PCS has contacted party leaders across the region and candidates in targeted councils on this year's pledges. View the 2012 election pledges.
Responses have been received for the following wards. Click on the link to view the responses.
As you will expect, Lib Dem candidates for the forthcoming Hastings Borough Council elections are working hard trying to talk to as many local voters as possible ahead of polling day.
As a result of this we have felt that it is better use of our time and yours to give a response that we all subscribe to and that you can use for all of us as you see fit.
You can find our names and the wards we are standing in here:
Lib Dems for 2012 website
We have given our position on each of the pledges that you have listed:
These are tough economic times, and it is never easy making decisions about public spending in this kind of environment. But we strongly support protecting local services - as have Liberal Democrats up and down the country. Indeed, in Lib Dem run councils we have worked hard to protect services like libraries and sure start children centres. We have a good track record in doing this (eg. Lib Dem Bristol, Portsmouth and Cardiff have opened new Libraries in the years when Conservative run Gloucestershire and Somerset have been closing them). Local Government does need to deliver services efficiently, and it has had to look at reducing the number of senior posts, and streamlining the tiers of managers in many Councils, for example.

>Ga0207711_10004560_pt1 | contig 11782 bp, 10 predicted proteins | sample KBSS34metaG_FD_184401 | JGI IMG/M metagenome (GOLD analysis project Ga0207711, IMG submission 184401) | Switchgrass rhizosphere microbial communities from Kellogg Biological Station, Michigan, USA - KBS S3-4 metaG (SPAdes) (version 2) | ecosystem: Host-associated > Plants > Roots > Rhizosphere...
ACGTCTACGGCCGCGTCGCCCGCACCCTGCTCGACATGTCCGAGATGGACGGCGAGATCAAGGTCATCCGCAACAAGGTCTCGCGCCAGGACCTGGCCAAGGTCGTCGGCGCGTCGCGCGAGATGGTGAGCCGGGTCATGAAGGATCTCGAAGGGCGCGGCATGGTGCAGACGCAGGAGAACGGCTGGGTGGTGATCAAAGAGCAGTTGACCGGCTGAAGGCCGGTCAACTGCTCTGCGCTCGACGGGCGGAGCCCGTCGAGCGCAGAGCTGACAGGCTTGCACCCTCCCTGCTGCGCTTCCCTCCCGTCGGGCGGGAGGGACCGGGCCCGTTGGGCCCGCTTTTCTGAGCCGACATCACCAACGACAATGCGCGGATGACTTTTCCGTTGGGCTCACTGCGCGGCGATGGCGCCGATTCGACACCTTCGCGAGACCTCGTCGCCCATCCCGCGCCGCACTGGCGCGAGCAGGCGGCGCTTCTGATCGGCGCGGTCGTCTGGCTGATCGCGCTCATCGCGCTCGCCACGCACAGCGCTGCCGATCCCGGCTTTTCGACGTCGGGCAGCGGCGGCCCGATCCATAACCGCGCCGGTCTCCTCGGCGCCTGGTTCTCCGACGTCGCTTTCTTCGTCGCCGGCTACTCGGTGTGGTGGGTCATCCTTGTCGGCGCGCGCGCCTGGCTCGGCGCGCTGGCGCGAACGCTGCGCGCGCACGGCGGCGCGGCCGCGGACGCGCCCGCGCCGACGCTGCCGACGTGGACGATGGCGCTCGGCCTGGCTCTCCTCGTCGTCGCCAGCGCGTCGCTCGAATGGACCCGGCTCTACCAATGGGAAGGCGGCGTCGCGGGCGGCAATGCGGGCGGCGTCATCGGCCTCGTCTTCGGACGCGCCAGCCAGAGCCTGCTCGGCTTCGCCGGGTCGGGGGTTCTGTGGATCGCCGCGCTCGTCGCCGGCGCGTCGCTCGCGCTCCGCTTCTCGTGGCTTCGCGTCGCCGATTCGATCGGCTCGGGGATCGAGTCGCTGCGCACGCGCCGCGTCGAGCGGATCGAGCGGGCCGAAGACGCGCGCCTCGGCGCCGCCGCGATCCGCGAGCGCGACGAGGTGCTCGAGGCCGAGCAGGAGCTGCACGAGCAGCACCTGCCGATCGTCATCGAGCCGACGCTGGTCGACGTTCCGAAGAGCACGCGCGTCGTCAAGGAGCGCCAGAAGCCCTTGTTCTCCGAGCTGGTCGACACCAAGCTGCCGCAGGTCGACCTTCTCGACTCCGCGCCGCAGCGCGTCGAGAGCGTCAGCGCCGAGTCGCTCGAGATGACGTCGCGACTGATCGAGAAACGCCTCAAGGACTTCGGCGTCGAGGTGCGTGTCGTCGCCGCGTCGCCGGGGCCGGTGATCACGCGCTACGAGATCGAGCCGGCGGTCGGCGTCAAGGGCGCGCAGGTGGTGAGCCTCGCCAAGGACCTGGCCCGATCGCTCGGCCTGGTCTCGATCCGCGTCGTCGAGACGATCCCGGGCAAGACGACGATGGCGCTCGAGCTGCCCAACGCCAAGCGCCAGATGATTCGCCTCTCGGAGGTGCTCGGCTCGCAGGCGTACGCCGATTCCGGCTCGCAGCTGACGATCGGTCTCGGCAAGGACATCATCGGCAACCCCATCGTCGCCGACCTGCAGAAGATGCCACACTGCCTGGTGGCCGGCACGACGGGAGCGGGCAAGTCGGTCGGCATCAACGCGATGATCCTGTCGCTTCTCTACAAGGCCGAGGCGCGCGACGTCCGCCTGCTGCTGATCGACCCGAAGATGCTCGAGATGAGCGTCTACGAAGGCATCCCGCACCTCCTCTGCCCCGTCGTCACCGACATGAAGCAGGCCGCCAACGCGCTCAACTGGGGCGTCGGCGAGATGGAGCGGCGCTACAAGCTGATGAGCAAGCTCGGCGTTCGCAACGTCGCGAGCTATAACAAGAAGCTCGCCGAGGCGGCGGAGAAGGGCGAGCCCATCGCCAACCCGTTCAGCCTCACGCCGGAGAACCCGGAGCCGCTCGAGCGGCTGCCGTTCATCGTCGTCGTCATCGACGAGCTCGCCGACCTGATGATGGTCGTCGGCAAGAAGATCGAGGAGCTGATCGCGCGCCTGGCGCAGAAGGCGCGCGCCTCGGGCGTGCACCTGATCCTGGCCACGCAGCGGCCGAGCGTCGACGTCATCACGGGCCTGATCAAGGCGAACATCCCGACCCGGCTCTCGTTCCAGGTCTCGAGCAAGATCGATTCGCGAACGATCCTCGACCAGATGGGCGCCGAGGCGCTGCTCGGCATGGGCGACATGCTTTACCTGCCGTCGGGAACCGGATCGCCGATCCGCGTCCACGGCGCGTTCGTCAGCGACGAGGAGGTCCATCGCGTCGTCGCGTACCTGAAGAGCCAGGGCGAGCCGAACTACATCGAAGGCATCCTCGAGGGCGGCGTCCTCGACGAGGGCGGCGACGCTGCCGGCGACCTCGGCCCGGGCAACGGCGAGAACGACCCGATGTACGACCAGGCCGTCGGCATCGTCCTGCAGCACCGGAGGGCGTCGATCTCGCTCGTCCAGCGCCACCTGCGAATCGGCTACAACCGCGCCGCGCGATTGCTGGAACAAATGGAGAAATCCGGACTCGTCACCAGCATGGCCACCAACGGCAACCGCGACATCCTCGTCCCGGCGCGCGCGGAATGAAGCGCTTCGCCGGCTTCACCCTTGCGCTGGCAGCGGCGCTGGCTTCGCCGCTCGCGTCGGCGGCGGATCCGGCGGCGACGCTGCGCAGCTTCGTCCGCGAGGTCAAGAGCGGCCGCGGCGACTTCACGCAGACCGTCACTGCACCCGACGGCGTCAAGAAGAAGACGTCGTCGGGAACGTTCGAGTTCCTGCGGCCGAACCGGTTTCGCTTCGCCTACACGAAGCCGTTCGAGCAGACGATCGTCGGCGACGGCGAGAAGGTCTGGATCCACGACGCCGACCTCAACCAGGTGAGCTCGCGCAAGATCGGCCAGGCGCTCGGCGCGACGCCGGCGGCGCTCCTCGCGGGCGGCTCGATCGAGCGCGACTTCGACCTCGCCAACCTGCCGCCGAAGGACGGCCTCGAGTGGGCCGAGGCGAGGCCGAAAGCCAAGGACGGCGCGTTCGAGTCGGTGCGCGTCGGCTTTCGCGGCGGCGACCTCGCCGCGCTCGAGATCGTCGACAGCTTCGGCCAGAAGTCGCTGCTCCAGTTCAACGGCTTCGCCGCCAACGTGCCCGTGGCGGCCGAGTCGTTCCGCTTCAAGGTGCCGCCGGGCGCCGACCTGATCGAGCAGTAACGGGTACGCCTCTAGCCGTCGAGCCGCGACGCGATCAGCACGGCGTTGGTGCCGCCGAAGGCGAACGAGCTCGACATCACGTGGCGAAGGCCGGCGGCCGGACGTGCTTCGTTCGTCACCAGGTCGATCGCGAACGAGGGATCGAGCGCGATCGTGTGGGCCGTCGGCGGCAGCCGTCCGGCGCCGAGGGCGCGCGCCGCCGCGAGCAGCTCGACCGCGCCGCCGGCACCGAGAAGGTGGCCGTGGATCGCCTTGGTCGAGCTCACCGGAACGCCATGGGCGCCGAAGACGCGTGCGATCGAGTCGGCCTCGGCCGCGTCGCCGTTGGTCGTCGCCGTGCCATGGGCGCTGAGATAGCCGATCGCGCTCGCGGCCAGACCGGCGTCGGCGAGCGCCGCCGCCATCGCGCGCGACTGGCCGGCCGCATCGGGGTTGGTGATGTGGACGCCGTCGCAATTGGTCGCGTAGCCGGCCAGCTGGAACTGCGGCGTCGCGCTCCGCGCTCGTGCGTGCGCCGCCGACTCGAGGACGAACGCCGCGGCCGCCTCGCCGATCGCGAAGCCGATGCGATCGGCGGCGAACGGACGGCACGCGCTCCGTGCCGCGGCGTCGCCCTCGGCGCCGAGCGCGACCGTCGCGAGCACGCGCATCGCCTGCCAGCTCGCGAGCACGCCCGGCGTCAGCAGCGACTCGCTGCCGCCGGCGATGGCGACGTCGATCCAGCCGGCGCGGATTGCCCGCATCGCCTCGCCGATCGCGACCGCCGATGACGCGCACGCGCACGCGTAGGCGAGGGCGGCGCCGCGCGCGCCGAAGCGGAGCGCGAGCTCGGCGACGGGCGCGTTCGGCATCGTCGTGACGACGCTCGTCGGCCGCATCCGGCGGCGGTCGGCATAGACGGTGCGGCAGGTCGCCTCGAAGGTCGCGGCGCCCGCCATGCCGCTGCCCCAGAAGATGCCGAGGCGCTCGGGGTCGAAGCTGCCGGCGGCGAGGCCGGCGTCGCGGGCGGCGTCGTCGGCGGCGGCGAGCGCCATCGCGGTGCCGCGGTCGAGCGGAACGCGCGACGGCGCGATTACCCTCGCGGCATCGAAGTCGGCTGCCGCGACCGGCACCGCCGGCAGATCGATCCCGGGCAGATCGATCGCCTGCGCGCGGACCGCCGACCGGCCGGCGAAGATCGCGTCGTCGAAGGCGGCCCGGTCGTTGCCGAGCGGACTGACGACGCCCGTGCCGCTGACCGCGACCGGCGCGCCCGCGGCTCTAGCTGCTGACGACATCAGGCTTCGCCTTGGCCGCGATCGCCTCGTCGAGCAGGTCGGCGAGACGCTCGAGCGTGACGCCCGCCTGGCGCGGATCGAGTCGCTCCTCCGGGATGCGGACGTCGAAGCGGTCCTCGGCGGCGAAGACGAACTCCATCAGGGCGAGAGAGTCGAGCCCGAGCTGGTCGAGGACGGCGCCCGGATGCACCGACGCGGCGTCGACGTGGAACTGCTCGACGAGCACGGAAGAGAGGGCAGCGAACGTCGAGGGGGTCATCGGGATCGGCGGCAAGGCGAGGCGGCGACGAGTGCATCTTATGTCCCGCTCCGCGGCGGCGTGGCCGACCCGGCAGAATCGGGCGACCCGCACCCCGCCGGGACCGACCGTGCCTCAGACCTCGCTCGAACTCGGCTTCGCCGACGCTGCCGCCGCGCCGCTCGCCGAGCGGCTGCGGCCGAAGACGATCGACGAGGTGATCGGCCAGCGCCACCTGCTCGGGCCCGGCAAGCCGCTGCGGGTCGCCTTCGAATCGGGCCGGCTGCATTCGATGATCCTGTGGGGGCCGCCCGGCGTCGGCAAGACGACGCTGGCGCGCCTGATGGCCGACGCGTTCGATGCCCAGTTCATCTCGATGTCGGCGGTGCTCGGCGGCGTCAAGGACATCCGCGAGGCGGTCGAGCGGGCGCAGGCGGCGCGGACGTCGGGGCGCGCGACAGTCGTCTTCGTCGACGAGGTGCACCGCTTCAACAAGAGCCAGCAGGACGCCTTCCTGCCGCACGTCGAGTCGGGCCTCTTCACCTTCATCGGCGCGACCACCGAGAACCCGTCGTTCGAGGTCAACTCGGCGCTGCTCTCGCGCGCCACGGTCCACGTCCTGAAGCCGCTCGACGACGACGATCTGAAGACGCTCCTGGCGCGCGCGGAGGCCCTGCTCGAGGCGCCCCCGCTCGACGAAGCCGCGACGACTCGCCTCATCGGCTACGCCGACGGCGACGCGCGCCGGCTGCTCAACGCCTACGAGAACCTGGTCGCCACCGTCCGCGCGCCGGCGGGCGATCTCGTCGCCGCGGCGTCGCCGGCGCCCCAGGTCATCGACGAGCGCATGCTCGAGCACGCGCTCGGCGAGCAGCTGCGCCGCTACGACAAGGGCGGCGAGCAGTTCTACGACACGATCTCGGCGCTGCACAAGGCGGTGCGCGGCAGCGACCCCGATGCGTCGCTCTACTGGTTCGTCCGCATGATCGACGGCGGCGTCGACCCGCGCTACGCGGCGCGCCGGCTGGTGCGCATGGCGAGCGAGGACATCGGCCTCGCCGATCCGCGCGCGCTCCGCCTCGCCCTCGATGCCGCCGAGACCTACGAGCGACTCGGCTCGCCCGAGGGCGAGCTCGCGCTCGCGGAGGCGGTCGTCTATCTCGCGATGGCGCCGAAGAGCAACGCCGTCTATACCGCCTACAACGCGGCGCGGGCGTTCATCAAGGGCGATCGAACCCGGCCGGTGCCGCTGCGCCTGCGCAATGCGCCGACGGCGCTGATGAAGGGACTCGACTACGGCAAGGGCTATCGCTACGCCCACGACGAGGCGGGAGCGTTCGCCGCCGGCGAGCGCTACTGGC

Lib Dems have taken steps to help the low paid – moving the income tax threshold to £9,205 by next April - meaning real help for working people on low incomes. Thanks to Liberal Democrats, people working full time on the minimum wage, will have seen their income tax bill cut in half, and some low paid people will be taken out of having to pay income tax altogether.
And we were pleased to see that a survey carried out on behalf of the Local Government Chronicle this month has showed that Liberal Democrat councils also most likely to be giving the lowest-paid council workers a pay rise. Many Lib Dem Councils have sought to make an offer to lower paid staff and others have looked towards mving beyond minimum age to become living wage employers. We should also say that there is a link between pay and jobs, and if pay rises go above inflation, that will mean more job losses and service cuts.
We are not committed to the logic of 'private good, public bad' in the way some previous governments have been, but equally we don't believe in the converse of that statement either. Local Authorities have always been 'mixed economies' with a combination of bought in and directly provided services, and that as a purchaser we make a major contribution to local economies. In looking at ways of providing services our prime concern is value for money and quality of service, and that doesn't mean going for the cheapest price or contracting out for ideological reasons.
The nature of some council services is changing, and this means we have to look at how we provide some services, but some Lib Dem Councils have brought services back in house where this is the best option for local people.